By Ron Fassler . . .

When I first saw The Search for Signs of Intelligent Life in the Universe, the year was 1985 and I had been a fan of Lily Tomlin’s since I was twelve years old. Like so many, I tuned in weekly to see what new character this exceptional young comedienne would come up with next as part of the ensemble of TV’s Laugh-In, an uproarious, anarchic comedy series that made stars of many people, none more enduring than Tomlin. At eighty-two, she only recently wrapped the 7th and final season of Grace & Frankie opposite Jane Fonda. For Search, written by Jane Wagner, Tomlin’s life partner for decades (and wife since 2013), Tomlin received a Tony as Best Actress in a Play for playing fourteen roles (men as well as women). She continued with the show, performing it in Los Angeles in 1986 (where I saw it again), filming it in 1991, and even brought it back to Broadway in 2000.

Now with a new production which opened last night at the 500-seat Griffin Theatre, located at The Shed in Hudson Yards, it’s finally someone else’s turn to step into the batter’s box. Cecily Strong, a beacon of hilarity on Saturday Night Live for the past ten seasons, is taking on the unenviable task of filling Tomlin’s shoes. If she doesn’t quite hit a home run, Strong distinguishes herself admirably. Anyone who is a fan of her work and curious to see her live on stage won’t go home unhappy.

The praise Tomlin received was not only for hilariously fulfilling so many characters, but for bringing out the light (and darkness) in Wagner’s play. Its sharp, comic observations worked brilliantly as a piece of theatre, especially in the eighties when the conformities of Reaganism made it feel as if nostalgia for the fifties was going to permanently take hold. Wagner’s propensity for aphorisms were welcome as they were unusually clever, and Tomlin nailed every one of them. If a line like “What’s the point of being a hedonist if you’re not having a good time?” doesn’t appeal to you, then nothing in Wagner’s play will.

Formerly done in two acts with an intermission, it is now presented in 100 minutes with no interval (and whittled down to ten characters with one male). Sadly, the evening feels longer, which can’t have been the intention. And what director Leigh Silverman has devised for Strong as a performing space doesn’t allow her to work the room. Yes, she is on an empty stage just as Tomlin was, but Tomlin possessed that space and Strong merely spends time in it. Silverman, along with scenic designers Mary Hamrick and Christine Jones, have staged the action on a stage too high and wide for one person to stride back and forth comfortably. And what little there is in the way of design (some backstage ephemera out in the open) fails to offer anything Strong can work off. Even the cart she pushes as Trudy the Bag Lady isn’t a rusty old metal one stolen from a Gristedes. It looks more like a laundry basket you see prisoners escape in in old Hollywood movies.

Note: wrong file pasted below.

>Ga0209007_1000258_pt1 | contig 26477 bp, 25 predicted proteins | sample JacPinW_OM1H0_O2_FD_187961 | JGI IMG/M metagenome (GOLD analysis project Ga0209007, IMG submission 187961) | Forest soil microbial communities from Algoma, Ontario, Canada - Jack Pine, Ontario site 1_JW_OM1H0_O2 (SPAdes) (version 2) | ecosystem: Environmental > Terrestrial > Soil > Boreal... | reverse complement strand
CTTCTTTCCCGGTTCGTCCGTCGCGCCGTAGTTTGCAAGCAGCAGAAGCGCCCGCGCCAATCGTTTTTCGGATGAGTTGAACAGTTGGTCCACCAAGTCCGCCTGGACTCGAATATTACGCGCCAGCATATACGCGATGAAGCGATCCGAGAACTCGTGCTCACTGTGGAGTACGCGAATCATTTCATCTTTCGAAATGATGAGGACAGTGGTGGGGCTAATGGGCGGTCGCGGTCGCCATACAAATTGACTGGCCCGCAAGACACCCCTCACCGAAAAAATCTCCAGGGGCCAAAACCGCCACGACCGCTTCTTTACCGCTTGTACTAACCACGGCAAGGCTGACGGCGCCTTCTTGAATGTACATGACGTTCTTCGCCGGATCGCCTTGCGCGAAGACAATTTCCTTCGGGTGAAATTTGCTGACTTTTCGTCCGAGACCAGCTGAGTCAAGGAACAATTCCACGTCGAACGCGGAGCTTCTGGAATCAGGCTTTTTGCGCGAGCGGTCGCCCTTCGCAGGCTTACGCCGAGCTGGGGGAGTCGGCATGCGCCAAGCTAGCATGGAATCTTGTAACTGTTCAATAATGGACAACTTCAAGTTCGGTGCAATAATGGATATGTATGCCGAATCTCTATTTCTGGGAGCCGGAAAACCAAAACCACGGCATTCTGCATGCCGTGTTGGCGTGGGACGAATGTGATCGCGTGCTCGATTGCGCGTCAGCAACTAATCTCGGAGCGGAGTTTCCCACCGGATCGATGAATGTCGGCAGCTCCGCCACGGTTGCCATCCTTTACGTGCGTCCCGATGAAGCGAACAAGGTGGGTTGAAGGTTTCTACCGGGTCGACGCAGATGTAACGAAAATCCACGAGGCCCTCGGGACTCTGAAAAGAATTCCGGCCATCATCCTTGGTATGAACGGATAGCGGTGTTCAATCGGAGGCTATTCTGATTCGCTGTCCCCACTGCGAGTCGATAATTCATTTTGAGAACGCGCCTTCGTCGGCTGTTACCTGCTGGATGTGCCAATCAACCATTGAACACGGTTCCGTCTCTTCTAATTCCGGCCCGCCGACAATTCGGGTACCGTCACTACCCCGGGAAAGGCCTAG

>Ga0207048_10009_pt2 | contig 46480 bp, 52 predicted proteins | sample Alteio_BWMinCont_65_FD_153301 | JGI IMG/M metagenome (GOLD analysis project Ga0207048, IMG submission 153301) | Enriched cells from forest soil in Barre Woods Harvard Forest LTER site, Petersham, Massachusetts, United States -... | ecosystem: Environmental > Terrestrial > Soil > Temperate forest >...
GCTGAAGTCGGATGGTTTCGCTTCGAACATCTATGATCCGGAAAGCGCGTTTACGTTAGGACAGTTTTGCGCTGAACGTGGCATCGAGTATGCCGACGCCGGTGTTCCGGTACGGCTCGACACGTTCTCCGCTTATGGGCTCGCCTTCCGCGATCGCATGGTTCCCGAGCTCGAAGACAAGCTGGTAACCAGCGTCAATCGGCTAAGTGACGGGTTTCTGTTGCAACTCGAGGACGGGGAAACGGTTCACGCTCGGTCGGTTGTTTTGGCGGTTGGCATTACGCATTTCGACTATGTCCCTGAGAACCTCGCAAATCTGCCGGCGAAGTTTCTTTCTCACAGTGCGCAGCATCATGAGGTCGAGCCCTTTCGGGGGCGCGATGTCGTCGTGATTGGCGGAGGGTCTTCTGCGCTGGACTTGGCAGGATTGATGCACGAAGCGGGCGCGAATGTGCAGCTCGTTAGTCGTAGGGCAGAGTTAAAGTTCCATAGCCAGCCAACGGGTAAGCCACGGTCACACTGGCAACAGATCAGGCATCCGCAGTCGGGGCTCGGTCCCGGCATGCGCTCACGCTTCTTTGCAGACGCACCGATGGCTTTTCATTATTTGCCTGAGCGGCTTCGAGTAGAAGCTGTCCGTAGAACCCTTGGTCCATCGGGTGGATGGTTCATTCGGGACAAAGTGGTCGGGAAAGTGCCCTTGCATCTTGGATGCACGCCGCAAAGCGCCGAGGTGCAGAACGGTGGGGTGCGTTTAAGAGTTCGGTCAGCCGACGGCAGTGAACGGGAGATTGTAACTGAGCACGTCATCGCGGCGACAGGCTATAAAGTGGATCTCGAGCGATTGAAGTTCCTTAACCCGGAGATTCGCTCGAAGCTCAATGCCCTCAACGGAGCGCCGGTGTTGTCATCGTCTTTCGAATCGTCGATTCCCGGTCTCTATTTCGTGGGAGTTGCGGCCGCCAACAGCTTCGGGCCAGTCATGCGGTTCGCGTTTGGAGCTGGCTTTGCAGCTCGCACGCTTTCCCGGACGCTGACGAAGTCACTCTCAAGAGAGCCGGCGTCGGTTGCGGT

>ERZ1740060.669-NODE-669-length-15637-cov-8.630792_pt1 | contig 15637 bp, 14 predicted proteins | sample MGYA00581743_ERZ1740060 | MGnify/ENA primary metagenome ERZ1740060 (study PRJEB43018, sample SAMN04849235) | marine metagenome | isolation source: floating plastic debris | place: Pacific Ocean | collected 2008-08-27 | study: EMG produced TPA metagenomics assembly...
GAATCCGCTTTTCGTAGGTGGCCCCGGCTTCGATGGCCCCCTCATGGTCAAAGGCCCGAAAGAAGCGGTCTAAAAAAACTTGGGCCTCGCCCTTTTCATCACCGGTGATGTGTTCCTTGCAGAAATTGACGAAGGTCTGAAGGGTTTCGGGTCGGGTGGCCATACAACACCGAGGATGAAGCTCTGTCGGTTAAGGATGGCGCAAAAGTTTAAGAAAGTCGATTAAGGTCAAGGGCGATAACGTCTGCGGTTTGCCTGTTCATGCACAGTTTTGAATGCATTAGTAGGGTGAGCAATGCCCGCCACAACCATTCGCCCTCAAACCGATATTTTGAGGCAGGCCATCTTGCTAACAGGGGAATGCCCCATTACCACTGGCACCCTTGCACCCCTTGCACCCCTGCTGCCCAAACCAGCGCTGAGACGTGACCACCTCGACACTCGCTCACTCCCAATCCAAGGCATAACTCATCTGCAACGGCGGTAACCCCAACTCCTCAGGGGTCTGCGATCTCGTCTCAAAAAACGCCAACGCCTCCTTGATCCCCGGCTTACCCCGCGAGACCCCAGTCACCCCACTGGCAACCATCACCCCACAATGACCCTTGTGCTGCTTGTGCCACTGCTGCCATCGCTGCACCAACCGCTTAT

As a play, Search concerns itself with disparate characters that have little to do with one another, and yet they do. One of the key things that makes it work is that the more time we spend with them, the more we discover that their paths intersect (even if some of them aren’t aware of it). Led by Trudy, awaiting the arrival of her “space chums,” aliens that she communes with by way of an umbrella hat she wears adorned with an old TV antenna, the character serves as a narrator offering her unique takes on everything under the sun—from soup to art. And since the play begins with Trudy, a character that Tomlin made uniquely her own, Strong needed to take charge immediately and boldly. But whether Silverman reigned her in, or the choice was mutual, it was not wise to have Strong hold back. She doesn’t embrace the looniness of the character. She brings her down to earth, which isn’t really where Trudy belongs.

That said, as the play progresses, Strong gets stronger. When things take a turn in the final third of the evening, where suddenly we are involved in a play within the play, Strong is outstanding. The telling of the story of Lynn and her attempts over the years to find herself while simultaneously falling in love, keeping a job, having a child, losing her husband to a male’s typical mid-life crisis, and losing a friend to suicide, is deeply satisfying. Comical and sad, painful, and uplifting, we are finally involved in a way that makes for fine theatre, especially due to the inventive sound design created by Elisheba Ittoop.

If some of the play lacks the punch it once had, well… creating something timeless is not an easy trick. But Jane Wagner’s writing here is not to be discounted. It was never just a vehicle for Lily Tomlin to shine. At the end of the day, I appreciate The Search for Intelligent Signs in the Universe now as much as I did then, snags and all.

The Search for Intelligent Signs in the Universe is playing at The Shed’s Griffin Theater, 545 West 30th Street, NYC 10001 in a limited engagement now through February 6th.

Photos: Kate Glicksberg for The Shed